Outside of academia, Maile has worked as a consultant for Phillips de Pury & Luxembourg Auctioneers, and said she gained a good grounding in marketing as a result. “You bring more value to the object by knowing its historical value,” she said. Down the road, Maile is interested in exploring how it might be possible to promote undervalued architecture (she is a fan of “ugly” 1960s and 1970s buildings like the Maritime Hotel) through articles and books.

But for now, Maile said she must focus on learning the basics. She initially started at a smaller firm but left after two weeks, after meeting a Corcoran broker at an open house who is now serving as a mentor. Maile said she believed Corcoran “had a greater support network,” including training and computer resources.

Working out of Corcoran s offices at Broadway and 81st Street in late August, Maile said she was focused on “learning the vocab and figuring out how the culture works.” She had several buyers, and was learning “they don t all know how to verbalize what they want,” and that it was better to show a buyer four different places than apartments that were all similar. She was getting some leads from an electronic Corcoran bulletin board, and also trying FSBOs, but finding that even with the promising ones “relationships were getting stalled.” Her mentor had also been providing leads.

While Maile waited to land her first exclusive, and eventually, sale, she said she was prepared to go without money for a while. Pulling together scholarship money from school and other sources was a pain. “But I m doing this because I have a long-term goal,” she said.


Though she s a new agent, Leslie O Shea has been around real estate all her life. The 36-year-old New York native, who was only two days on the job with Stribling & Associates in mid-September, has connections to the industry in a variety of ways, though she has generally worked in marketing for most of her career. She grew up with an attorney father, who helped put together mall deals in Los Angeles, among other ventures, and a mother who was an architect who designed commercial space. At age 16, O Shea got her first exposure to residential real estate when she worked as an assistant for a broker in Southampton.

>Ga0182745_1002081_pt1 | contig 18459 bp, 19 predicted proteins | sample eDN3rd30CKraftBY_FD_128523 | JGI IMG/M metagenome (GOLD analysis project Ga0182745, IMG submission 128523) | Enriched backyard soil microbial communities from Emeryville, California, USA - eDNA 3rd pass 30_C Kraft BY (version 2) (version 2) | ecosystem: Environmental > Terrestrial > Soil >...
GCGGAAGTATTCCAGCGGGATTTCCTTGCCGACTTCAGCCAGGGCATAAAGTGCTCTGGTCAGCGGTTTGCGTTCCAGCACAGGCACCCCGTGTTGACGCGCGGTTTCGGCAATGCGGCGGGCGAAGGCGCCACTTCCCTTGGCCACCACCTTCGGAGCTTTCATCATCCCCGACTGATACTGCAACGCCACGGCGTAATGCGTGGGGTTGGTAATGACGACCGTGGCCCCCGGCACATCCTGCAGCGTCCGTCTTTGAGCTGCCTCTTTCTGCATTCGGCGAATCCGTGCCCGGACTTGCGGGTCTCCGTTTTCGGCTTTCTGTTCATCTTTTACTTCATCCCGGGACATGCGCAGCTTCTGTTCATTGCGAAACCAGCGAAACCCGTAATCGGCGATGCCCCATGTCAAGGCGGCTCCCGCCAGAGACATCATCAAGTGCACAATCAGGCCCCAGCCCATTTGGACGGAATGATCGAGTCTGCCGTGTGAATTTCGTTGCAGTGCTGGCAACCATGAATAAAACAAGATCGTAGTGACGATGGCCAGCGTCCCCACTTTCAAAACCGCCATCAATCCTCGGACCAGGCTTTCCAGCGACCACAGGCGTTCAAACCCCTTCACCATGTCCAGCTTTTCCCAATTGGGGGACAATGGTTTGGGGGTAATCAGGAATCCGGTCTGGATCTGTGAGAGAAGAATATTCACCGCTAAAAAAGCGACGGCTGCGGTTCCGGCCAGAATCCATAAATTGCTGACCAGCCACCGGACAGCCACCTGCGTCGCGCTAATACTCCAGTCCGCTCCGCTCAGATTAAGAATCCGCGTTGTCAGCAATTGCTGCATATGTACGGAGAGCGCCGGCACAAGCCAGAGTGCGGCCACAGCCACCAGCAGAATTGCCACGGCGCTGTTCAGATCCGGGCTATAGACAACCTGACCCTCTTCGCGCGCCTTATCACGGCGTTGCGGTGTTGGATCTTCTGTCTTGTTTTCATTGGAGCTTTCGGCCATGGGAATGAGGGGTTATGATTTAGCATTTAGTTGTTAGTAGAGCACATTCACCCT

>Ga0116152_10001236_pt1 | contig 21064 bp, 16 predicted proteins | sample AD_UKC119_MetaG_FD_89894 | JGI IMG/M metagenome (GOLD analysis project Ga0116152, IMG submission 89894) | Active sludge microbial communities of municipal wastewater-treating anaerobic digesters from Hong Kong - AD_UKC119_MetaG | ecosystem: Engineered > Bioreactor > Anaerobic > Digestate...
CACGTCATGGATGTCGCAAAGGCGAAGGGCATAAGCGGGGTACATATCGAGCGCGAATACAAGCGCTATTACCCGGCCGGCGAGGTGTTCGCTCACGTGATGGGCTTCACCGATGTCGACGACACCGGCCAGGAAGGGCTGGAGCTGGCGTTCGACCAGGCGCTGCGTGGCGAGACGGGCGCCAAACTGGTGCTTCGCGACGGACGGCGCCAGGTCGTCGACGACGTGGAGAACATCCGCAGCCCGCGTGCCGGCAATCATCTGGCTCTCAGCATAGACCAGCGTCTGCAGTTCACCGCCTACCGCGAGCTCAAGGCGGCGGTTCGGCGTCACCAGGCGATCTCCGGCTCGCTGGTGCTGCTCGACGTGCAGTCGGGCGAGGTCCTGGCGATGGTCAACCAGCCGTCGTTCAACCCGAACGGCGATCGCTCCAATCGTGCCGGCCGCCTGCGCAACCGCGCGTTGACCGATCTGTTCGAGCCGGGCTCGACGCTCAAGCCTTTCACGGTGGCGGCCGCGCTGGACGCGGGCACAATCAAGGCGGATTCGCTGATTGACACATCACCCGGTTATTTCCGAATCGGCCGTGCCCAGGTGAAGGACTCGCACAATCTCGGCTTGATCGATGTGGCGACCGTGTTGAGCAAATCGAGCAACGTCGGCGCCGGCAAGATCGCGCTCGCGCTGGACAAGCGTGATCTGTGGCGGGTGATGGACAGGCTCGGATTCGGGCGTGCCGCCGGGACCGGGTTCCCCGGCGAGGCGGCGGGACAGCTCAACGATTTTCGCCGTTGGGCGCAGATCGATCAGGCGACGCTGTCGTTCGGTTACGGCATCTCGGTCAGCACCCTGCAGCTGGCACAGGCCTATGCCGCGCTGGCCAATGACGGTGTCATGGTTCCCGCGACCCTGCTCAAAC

Her professional career began as a media planner at Foote, Cone & Belding, followed by five years at The Masters School at Dobbs Ferry, where she raised capital money. But by around 2000, with earnings from the stock market, O Shea was again involved in real estate, buying five acres for development in Maine, and taking classes in real estate finance at New York University. While the project didn t pan out – builders quadrupled prices thanks to a change in the economy “it gave friends a chance to come up and play with the excavator I had,” O Shea said.

Becoming an agent entered the picture after O Shea had restarted a marketing career in New York. A boarding school friend, Anna Hargraves Hall, was deciding on a career change and went to work at Stribling. Hall loved it, and told O Shea that she should follow suit, she said.

“She was after me to join, and I was really knocked out by Ms. Stribling and Betsy Dean [the supervisor of brokerage at Stribling s uptown office],” said O Shea, who said she was attracted by Stribling s “polished image.” As far as becoming a broker, “I m getting a lot of positive feedback,” from all my friends, O Shea said.

O Shea said she thinks Stribling s training a one-on-one approach in which new agents sit beside the supervisor of the brokerage for five or six weeks will help launch her as an agent.

“I have a strong sense of confidence that I can build up a serious business,” said O Shea. “Though I don t have any idea how long it will take.”